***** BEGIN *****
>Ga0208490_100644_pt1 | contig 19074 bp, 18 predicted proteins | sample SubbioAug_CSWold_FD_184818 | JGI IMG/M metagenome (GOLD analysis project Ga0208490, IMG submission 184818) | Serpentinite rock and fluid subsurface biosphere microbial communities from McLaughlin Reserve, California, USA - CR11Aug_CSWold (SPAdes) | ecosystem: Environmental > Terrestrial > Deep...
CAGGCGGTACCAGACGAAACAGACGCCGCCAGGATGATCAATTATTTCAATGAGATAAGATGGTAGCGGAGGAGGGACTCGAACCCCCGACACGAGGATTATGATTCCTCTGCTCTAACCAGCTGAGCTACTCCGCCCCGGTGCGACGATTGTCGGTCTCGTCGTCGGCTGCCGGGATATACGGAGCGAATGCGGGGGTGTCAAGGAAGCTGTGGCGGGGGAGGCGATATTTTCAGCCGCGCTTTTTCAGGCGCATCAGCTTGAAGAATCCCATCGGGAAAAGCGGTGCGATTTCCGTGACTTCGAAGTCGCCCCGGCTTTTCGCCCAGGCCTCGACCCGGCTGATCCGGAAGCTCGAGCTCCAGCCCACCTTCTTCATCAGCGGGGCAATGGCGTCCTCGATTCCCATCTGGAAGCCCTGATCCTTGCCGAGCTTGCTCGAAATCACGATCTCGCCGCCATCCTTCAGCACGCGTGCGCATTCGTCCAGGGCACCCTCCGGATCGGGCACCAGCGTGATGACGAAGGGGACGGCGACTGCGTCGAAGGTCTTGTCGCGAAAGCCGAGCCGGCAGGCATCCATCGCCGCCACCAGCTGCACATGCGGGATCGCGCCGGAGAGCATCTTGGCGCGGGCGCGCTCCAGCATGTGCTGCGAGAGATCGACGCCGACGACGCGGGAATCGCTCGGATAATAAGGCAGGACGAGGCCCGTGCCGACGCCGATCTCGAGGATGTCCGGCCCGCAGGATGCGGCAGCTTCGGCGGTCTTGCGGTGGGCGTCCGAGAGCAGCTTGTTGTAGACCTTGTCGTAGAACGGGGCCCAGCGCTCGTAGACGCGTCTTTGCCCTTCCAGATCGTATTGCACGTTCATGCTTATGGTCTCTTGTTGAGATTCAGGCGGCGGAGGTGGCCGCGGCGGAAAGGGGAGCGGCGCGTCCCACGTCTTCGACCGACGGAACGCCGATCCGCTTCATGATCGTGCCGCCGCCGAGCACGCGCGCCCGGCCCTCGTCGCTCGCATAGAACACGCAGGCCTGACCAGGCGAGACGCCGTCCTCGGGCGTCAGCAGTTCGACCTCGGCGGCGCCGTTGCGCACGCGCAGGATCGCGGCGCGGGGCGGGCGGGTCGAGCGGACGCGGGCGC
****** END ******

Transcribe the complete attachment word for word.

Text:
>Ga0208490_100644_pt1 | contig 19074 bp, 18 predicted proteins | sample SubbioAug_CSWold_FD_184818 | JGI IMG/M metagenome (GOLD analysis project Ga0208490, IMG submission 184818) | Serpentinite rock and fluid subsurface biosphere microbial communities from McLaughlin Reserve, California, USA - CR11Aug_CSWold (SPAdes) | ecosystem: Environmental > Terrestrial > Deep...
CAGGCGGTACCAGACGAAACAGACGCCGCCAGGATGATCAATTATTTCAATGAGATAAGATGGTAGCGGAGGAGGGACTCGAACCCCCGACACGAGGATTATGATTCCTCTGCTCTAACCAGCTGAGCTACTCCGCCCCGGTGCGACGATTGTCGGTCTCGTCGTCGGCTGCCGGGATATACGGAGCGAATGCGGGGGTGTCAAGGAAGCTGTGGCGGGGGAGGCGATATTTTCAGCCGCGCTTTTTCAGGCGCATCAGCTTGAAGAATCCCATCGGGAAAAGCGGTGCGATTTCCGTGACTTCGAAGTCGCCCCGGCTTTTCGCCCAGGCCTCGACCCGGCTGATCCGGAAGCTCGAGCTCCAGCCCACCTTCTTCATCAGCGGGGCAATGGCGTCCTCGATTCCCATCTGGAAGCCCTGATCCTTGCCGAGCTTGCTCGAAATCACGATCTCGCCGCCATCCTTCAGCACGCGTGCGCATTCGTCCAGGGCACCCTCCGGATCGGGCACCAGCGTGATGACGAAGGGGACGGCGACTGCGTCGAAGGTCTTGTCGCGAAAGCCGAGCCGGCAGGCATCCATCGCCGCCACCAGCTGCACATGCGGGATCGCGCCGGAGAGCATCTTGGCGCGGGCGCGCTCCAGCATGTGCTGCGAGAGATCGACGCCGACGACGCGGGAATCGCTCGGATAATAAGGCAGGACGAGGCCCGTGCCGACGCCGATCTCGAGGATGTCCGGCCCGCAGGATGCGGCAGCTTCGGCGGTCTTGCGGTGGGCGTCCGAGAGCAGCTTGTTGTAGACCTTGTCGTAGAACGGGGCCCAGCGCTCGTAGACGCGTCTTTGCCCTTCCAGATCGTATTGCACGTTCATGCTTATGGTCTCTTGTTGAGATTCAGGCGGCGGAGGTGGCCGCGGCGGAAAGGGGAGCGGCGCGTCCCACGTCTTCGACCGACGGAACGCCGATCCGCTTCATGATCGTGCCGCCGCCGAGCACGCGCGCCCGGCCCTCGTCGCTCGCATAGAACACGCAGGCCTGACCAGGCGAGACGCCGTCCTCGGGCGTCAGCAGTTCGACCTCGGCGGCGCCGTTGCGCACGCGCAGGATCGCGGCGCGGGGCGGGCGGGTCGAGCGGACGCGGGCGC